JUBILAT Interview

The first line of yours that amazed me was "First you will fall in love with what you don't understand. The baby ram butts the shiny tractor." Do you think your poems are defined by misunderstanding?

I think they're very much about misunderstanding. There's that old writer's truism, "Write what you know"—well, you don't know very much. I think to tie meaning too closely to understanding misses the point. In graduate school, nobody understood what I was saying, and I didn't have a clue either. So, I wrote my first book to be understood, to be accepted. I got my father's ghost off my back. I got a job. I wasn't in graduate school anymore. And I realized that the poems in the first book weren't by me—they were instilled in my head. And that not being understood, not being accepted, was my subject.

In your forthcoming book, Skid, I was surprised to discover a sadness, even an edginess to the imagery, as in "You know not to hit the brakes on ice / but do anyway. You bend the nail / but keep hammering because / hammering makes the world."

I think my first two books were relatively austere. In the following books, I tried to work toward celebration and joy and goofiness. But life conspires against you, hands you tragedy, proves that nothing can last. I think all of that is more apparent in Skid than it was in First Course in Turbulence.

In "Blue Garden" you write, "A poem should be / a noise and then it should shut up," which made me think about the brevity of lyric intensity. Do you think of poems as offering a kind of psychic burst?

Well, we spend so much of our time like dumb animals. Our psychology is a little bit flat, and we're consumed with the materiality of life: maintaining our bodies, getting things done, going here, going there. But then, when these portals of almost clairvoyant empathy open up for us, they're amazing. That's what we look for in art—the moment when something comes rushing in. All you have to do is make yourself available, accessible, perhaps in ways you haven't done before. Of course, you can't live in that state. There are also long periods when you can't find it, and they're terrible. They're like being in a desert. Everything you read just plays across your eyeballs.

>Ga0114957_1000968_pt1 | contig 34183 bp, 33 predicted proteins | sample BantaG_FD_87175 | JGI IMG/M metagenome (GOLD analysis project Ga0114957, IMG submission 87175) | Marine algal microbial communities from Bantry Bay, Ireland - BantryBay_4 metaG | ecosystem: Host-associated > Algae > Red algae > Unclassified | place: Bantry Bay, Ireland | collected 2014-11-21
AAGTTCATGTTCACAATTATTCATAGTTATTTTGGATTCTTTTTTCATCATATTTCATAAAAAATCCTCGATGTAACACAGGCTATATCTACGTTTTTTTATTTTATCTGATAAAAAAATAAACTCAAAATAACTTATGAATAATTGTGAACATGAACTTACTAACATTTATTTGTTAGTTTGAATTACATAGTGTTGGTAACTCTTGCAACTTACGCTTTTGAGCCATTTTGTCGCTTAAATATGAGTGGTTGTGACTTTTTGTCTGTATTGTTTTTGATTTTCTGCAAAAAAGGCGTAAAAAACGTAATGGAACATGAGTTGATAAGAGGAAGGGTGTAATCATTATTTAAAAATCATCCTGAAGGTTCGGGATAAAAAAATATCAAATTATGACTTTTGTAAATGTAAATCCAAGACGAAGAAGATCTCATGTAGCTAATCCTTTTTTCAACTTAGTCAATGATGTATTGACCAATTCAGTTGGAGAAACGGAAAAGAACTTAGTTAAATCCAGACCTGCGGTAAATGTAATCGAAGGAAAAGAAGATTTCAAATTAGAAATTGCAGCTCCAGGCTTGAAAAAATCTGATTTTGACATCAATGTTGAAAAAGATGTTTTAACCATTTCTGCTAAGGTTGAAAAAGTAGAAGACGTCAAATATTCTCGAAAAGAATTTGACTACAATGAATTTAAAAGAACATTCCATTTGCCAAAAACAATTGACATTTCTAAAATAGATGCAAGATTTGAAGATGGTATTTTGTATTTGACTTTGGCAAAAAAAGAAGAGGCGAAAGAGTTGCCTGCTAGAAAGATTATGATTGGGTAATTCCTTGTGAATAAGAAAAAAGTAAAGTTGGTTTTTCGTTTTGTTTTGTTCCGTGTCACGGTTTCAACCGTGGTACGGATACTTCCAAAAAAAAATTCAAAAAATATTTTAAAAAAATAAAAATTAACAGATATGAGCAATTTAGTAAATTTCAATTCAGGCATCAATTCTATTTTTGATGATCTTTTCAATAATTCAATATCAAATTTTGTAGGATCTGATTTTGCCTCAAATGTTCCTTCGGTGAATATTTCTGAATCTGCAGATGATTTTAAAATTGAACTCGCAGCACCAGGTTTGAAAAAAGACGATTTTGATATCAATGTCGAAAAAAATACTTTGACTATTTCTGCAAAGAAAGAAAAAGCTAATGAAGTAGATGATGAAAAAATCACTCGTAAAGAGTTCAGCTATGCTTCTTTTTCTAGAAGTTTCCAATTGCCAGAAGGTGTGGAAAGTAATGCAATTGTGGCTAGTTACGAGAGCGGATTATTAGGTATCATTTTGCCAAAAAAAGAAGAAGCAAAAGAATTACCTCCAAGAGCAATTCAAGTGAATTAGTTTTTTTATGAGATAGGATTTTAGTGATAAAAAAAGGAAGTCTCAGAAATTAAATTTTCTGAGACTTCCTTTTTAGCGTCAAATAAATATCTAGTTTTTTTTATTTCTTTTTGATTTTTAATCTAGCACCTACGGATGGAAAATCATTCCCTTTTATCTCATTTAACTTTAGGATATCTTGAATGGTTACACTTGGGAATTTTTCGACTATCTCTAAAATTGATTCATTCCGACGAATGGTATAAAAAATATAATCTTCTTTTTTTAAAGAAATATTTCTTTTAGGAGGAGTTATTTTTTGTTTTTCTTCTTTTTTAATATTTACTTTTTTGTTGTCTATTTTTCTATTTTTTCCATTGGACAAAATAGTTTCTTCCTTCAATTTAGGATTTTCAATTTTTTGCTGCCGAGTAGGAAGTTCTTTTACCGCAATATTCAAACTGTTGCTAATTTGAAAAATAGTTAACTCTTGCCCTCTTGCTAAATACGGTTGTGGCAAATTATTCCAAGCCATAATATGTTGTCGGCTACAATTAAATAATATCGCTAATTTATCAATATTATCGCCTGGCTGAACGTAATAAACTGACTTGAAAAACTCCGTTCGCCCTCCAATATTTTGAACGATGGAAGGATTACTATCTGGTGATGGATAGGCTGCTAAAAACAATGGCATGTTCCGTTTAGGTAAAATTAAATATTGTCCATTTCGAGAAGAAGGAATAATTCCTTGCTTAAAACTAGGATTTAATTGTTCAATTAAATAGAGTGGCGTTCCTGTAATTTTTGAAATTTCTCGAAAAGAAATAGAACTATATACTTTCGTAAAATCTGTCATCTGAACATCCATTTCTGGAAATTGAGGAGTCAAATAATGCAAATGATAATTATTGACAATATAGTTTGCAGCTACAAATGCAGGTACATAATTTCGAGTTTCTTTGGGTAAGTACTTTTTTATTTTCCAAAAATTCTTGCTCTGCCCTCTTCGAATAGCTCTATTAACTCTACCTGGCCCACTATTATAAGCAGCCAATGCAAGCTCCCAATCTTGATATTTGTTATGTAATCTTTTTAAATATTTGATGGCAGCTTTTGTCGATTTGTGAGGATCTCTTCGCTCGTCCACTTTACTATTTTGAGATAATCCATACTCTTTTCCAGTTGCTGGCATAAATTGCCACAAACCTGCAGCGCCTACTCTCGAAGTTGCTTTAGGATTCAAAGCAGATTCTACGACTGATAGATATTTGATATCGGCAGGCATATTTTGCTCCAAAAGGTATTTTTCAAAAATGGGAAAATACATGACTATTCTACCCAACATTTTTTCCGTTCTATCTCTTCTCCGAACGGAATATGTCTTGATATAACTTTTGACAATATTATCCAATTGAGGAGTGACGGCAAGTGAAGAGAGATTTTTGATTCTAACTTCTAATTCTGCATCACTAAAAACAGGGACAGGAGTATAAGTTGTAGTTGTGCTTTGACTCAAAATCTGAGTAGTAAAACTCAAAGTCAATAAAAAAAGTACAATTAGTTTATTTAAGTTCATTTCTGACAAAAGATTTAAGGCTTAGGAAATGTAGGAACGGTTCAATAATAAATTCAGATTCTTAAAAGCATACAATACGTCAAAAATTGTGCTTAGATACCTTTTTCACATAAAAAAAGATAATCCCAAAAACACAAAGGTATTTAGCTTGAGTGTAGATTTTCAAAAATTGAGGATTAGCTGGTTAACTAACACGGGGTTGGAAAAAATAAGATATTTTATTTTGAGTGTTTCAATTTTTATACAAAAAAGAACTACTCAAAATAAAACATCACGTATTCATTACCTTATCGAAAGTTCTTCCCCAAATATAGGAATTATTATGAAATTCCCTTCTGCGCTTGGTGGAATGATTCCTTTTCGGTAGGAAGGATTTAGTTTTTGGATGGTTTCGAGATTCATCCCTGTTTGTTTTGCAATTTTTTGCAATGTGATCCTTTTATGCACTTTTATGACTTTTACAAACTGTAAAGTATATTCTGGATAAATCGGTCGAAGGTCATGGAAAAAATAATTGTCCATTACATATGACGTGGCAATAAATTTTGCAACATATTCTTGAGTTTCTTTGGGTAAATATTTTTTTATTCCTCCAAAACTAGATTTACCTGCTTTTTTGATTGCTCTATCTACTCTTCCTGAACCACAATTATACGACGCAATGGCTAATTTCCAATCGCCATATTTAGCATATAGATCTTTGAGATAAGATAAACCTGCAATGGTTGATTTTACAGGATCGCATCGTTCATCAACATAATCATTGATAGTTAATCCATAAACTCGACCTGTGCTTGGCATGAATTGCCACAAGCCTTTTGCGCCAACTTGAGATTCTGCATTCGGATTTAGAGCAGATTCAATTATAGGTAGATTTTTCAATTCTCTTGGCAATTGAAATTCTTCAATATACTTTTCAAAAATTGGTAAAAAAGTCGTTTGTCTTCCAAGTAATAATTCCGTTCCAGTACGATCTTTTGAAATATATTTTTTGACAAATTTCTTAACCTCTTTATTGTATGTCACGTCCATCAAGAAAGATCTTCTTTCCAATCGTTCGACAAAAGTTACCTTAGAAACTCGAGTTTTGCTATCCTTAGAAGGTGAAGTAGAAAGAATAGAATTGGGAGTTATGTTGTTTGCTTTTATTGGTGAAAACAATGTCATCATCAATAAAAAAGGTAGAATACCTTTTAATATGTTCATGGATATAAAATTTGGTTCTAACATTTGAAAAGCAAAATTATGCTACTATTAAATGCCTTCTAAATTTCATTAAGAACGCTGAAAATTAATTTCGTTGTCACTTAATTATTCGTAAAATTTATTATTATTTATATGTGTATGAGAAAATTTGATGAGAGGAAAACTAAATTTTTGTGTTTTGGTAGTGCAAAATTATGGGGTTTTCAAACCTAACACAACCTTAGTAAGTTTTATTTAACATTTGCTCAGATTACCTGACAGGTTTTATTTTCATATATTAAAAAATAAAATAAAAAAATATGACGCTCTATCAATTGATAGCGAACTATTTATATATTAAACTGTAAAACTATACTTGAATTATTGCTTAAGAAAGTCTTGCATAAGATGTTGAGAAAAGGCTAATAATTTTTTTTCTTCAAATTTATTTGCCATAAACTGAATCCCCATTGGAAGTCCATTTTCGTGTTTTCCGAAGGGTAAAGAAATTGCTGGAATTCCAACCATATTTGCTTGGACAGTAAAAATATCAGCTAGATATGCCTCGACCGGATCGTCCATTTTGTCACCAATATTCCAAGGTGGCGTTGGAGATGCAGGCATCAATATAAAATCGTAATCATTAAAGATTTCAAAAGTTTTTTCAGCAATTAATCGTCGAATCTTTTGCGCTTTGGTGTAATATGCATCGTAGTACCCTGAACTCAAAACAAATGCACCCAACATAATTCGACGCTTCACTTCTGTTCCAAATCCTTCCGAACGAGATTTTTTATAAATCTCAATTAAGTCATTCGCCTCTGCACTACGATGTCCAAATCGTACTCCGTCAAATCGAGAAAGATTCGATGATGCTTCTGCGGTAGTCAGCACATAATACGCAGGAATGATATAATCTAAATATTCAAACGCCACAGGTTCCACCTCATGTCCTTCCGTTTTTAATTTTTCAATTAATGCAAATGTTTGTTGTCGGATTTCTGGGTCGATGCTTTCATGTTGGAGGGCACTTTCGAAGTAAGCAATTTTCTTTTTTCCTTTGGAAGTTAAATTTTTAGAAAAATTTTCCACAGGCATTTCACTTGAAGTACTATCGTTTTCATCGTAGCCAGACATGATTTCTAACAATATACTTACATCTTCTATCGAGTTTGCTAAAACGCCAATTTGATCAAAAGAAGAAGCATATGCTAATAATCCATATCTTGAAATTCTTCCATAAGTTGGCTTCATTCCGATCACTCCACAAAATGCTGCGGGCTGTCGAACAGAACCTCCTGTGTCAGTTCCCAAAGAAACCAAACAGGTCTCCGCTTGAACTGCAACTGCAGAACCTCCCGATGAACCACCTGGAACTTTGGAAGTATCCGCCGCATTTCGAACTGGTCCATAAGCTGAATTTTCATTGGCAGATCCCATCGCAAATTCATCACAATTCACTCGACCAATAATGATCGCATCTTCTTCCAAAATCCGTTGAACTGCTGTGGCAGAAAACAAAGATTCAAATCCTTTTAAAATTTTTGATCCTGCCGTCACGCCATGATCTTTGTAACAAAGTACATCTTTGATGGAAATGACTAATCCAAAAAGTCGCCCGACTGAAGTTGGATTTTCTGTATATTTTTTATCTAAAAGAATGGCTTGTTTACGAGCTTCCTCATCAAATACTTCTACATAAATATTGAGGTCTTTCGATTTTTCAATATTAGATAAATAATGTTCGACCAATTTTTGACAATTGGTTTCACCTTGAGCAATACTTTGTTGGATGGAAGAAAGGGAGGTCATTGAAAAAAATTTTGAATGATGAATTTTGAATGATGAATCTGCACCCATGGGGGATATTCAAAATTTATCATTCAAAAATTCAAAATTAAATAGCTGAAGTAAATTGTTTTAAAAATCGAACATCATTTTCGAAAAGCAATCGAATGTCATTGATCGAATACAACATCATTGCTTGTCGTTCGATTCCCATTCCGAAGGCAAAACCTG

Are there poets whose work gets you into that state?

Some of the French Surrealists do it for me, as well as Tomaz Salamun, O'Hara, Lorca—poets whose vitality reminds me of the great joy of being able to make art, even when it's about terrible things.

What about a poet like Paul Celan?

Celan's poetry is a black hole for me. As the language of his poems becomes both more and more fractured and compact, it feels like less and less can escape. I admire that level of psychic concentration, but it's something I don't go to. I would pick up Keats or Hopkins before Celan, or Emily Dickinson. Emily Dickinson gives me a headache! There's definitely a greatness there, and something about the language is totally engaging—but finally, it doesn't sustain me. Remember how Ashbery's "Three Poems," begins with something like, "I realized that I could either leave everything out or put everything in"? I want to put everything in. The critiques of representation, the critiques of manifestations of the self, the materiality of language—I look at all that stuff as opening up opportunities for shimmer and wobble, not as a form of negation. And, I'm constantly getting involved in meat.


Yeah, meat, and parasols, and my cat.

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